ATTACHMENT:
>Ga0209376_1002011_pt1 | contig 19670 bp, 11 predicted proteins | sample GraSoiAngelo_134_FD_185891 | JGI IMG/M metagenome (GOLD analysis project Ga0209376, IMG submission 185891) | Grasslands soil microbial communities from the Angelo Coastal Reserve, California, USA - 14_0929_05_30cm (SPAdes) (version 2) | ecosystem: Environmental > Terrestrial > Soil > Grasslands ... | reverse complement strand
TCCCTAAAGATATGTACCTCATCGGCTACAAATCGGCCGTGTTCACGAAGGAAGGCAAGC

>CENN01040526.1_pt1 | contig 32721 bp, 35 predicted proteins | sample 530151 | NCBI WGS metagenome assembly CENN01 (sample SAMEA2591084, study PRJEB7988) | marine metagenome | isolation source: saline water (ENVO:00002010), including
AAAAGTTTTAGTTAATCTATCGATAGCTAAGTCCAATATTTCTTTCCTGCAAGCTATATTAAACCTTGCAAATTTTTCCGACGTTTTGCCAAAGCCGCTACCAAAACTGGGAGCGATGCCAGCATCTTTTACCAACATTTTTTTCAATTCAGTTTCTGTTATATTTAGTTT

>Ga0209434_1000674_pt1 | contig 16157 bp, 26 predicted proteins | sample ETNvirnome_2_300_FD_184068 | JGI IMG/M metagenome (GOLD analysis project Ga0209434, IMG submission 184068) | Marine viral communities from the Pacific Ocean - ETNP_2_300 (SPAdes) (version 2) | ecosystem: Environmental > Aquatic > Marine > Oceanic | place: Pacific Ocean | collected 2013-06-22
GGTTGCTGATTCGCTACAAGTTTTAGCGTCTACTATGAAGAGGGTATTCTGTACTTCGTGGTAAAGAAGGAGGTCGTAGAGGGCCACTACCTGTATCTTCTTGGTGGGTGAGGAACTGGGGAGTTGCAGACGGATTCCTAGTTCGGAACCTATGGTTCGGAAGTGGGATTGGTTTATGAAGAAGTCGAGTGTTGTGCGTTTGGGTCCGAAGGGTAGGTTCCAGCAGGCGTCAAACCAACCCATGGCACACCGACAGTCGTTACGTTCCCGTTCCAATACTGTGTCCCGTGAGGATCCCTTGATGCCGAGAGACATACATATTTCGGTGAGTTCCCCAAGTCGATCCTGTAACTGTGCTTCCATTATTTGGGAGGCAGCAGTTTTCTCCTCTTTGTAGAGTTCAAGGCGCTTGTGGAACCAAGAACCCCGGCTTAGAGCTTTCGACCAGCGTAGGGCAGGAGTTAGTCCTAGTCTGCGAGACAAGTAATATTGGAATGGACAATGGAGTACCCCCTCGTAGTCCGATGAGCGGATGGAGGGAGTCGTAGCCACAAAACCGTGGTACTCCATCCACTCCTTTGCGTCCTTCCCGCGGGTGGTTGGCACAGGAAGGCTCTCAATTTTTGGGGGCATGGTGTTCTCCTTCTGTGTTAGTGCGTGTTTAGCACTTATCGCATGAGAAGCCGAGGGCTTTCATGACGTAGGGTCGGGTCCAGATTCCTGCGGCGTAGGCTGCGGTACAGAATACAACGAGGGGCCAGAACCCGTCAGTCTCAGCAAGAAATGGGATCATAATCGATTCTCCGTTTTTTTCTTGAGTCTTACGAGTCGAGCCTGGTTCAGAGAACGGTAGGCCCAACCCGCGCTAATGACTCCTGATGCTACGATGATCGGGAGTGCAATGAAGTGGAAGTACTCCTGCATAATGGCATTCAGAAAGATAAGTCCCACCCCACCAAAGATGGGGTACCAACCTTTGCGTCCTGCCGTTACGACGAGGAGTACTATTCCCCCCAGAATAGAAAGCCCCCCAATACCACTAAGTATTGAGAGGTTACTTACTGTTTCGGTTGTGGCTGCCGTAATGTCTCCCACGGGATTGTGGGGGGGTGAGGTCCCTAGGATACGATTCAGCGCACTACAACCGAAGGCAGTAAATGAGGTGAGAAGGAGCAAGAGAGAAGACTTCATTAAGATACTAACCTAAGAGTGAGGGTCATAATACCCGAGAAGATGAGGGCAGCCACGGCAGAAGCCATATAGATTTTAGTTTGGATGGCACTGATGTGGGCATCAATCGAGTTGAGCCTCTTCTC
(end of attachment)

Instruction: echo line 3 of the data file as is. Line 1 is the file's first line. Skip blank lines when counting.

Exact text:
>CENN01040526.1_pt1 | contig 32721 bp, 35 predicted proteins | sample 530151 | NCBI WGS metagenome assembly CENN01 (sample SAMEA2591084, study PRJEB7988) | marine metagenome | isolation source: saline water (ENVO:00002010), including